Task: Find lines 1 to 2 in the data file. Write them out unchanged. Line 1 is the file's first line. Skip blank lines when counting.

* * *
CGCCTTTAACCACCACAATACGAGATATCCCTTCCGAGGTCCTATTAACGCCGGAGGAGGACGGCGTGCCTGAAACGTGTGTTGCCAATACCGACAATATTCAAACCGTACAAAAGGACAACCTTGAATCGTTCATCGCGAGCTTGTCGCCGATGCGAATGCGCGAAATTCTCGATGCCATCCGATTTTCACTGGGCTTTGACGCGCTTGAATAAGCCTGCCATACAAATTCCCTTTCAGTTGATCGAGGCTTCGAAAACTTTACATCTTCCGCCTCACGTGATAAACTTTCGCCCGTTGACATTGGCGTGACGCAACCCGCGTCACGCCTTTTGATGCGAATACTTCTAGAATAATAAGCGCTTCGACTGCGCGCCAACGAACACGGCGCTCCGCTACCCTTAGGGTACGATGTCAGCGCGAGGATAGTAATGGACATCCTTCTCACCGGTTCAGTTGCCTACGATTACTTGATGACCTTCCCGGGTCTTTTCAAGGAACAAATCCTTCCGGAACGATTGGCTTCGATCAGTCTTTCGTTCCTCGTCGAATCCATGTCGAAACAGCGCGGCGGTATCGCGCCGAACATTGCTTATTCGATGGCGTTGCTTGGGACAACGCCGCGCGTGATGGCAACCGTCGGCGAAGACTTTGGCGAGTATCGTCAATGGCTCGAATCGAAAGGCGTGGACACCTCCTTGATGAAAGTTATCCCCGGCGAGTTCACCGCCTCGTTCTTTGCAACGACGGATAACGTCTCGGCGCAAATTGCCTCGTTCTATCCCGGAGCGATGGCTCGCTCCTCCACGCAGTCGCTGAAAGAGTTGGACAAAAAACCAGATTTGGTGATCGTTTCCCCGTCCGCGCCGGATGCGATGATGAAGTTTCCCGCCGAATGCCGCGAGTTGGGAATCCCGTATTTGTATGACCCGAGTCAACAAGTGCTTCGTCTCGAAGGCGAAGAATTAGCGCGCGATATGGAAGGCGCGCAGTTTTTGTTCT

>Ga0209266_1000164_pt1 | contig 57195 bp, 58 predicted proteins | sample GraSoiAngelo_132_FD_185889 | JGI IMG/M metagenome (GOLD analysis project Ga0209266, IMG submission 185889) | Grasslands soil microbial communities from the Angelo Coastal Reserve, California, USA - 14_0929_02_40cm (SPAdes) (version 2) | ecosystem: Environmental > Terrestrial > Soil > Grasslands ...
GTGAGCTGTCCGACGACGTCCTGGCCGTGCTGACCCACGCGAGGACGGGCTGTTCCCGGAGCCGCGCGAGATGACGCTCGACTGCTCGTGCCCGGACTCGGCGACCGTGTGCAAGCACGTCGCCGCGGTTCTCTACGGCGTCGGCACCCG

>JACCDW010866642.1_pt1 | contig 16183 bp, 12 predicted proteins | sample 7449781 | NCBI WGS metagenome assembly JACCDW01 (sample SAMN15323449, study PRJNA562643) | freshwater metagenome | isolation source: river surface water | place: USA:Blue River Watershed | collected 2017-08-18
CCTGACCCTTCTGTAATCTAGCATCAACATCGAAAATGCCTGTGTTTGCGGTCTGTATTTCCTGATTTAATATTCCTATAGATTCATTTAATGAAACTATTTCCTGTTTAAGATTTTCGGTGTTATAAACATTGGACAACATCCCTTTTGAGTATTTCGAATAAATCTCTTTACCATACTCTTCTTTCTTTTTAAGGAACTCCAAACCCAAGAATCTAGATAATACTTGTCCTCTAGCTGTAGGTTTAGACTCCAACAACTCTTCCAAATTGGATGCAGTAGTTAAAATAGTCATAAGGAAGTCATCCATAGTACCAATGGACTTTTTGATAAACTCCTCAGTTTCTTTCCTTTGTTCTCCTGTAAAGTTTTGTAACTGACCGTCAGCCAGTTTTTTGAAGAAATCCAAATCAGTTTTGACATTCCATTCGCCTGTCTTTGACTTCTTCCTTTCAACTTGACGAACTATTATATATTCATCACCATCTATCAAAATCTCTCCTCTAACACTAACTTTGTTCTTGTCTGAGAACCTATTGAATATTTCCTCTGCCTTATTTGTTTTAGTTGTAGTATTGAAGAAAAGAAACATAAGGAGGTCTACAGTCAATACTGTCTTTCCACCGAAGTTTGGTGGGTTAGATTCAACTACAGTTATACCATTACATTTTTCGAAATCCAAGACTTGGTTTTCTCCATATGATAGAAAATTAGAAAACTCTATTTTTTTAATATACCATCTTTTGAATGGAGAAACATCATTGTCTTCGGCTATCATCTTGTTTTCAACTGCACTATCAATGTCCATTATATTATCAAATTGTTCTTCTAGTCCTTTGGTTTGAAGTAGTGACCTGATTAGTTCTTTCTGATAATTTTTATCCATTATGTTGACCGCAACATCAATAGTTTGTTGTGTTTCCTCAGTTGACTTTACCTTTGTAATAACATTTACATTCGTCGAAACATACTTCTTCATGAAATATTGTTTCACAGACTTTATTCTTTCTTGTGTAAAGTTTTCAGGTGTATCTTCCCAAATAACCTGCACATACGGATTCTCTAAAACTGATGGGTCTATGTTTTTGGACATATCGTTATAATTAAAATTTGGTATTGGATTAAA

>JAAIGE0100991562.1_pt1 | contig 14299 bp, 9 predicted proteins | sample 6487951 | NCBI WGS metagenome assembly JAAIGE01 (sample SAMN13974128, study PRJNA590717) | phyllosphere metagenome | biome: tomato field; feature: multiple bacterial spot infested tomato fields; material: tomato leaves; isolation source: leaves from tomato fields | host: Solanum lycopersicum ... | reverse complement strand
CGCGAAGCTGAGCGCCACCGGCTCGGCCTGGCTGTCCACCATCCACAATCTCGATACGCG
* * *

CGCCTTTAACCACCACAATACGAGATATCCCTTCCGAGGTCCTATTAACGCCGGAGGAGGACGGCGTGCCTGAAACGTGTGTTGCCAATACCGACAATATTCAAACCGTACAAAAGGACAACCTTGAATCGTTCATCGCGAGCTTGTCGCCGATGCGAATGCGCGAAATTCTCGATGCCATCCGATTTTCACTGGGCTTTGACGCGCTTGAATAAGCCTGCCATACAAATTCCCTTTCAGTTGATCGAGGCTTCGAAAACTTTACATCTTCCGCCTCACGTGATAAACTTTCGCCCGTTGACATTGGCGTGACGCAACCCGCGTCACGCCTTTTGATGCGAATACTTCTAGAATAATAAGCGCTTCGACTGCGCGCCAACGAACACGGCGCTCCGCTACCCTTAGGGTACGATGTCAGCGCGAGGATAGTAATGGACATCCTTCTCACCGGTTCAGTTGCCTACGATTACTTGATGACCTTCCCGGGTCTTTTCAAGGAACAAATCCTTCCGGAACGATTGGCTTCGATCAGTCTTTCGTTCCTCGTCGAATCCATGTCGAAACAGCGCGGCGGTATCGCGCCGAACATTGCTTATTCGATGGCGTTGCTTGGGACAACGCCGCGCGTGATGGCAACCGTCGGCGAAGACTTTGGCGAGTATCGTCAATGGCTCGAATCGAAAGGCGTGGACACCTCCTTGATGAAAGTTATCCCCGGCGAGTTCACCGCCTCGTTCTTTGCAACGACGGATAACGTCTCGGCGCAAATTGCCTCGTTCTATCCCGGAGCGATGGCTCGCTCCTCCACGCAGTCGCTGAAAGAGTTGGACAAAAAACCAGATTTGGTGATCGTTTCCCCGTCCGCGCCGGATGCGATGATGAAGTTTCCCGCCGAATGCCGCGAGTTGGGAATCCCGTATTTGTATGACCCGAGTCAACAAGTGCTTCGTCTCGAAGGCGAAGAATTAGCGCGCGATATGGAAGGCGCGCAGTTTTTGTTCT

>Ga0209266_1000164_pt1 | contig 57195 bp, 58 predicted proteins | sample GraSoiAngelo_132_FD_185889 | JGI IMG/M metagenome (GOLD analysis project Ga0209266, IMG submission 185889) | Grasslands soil microbial communities from the Angelo Coastal Reserve, California, USA - 14_0929_02_40cm (SPAdes) (version 2) | ecosystem: Environmental > Terrestrial > Soil > Grasslands ...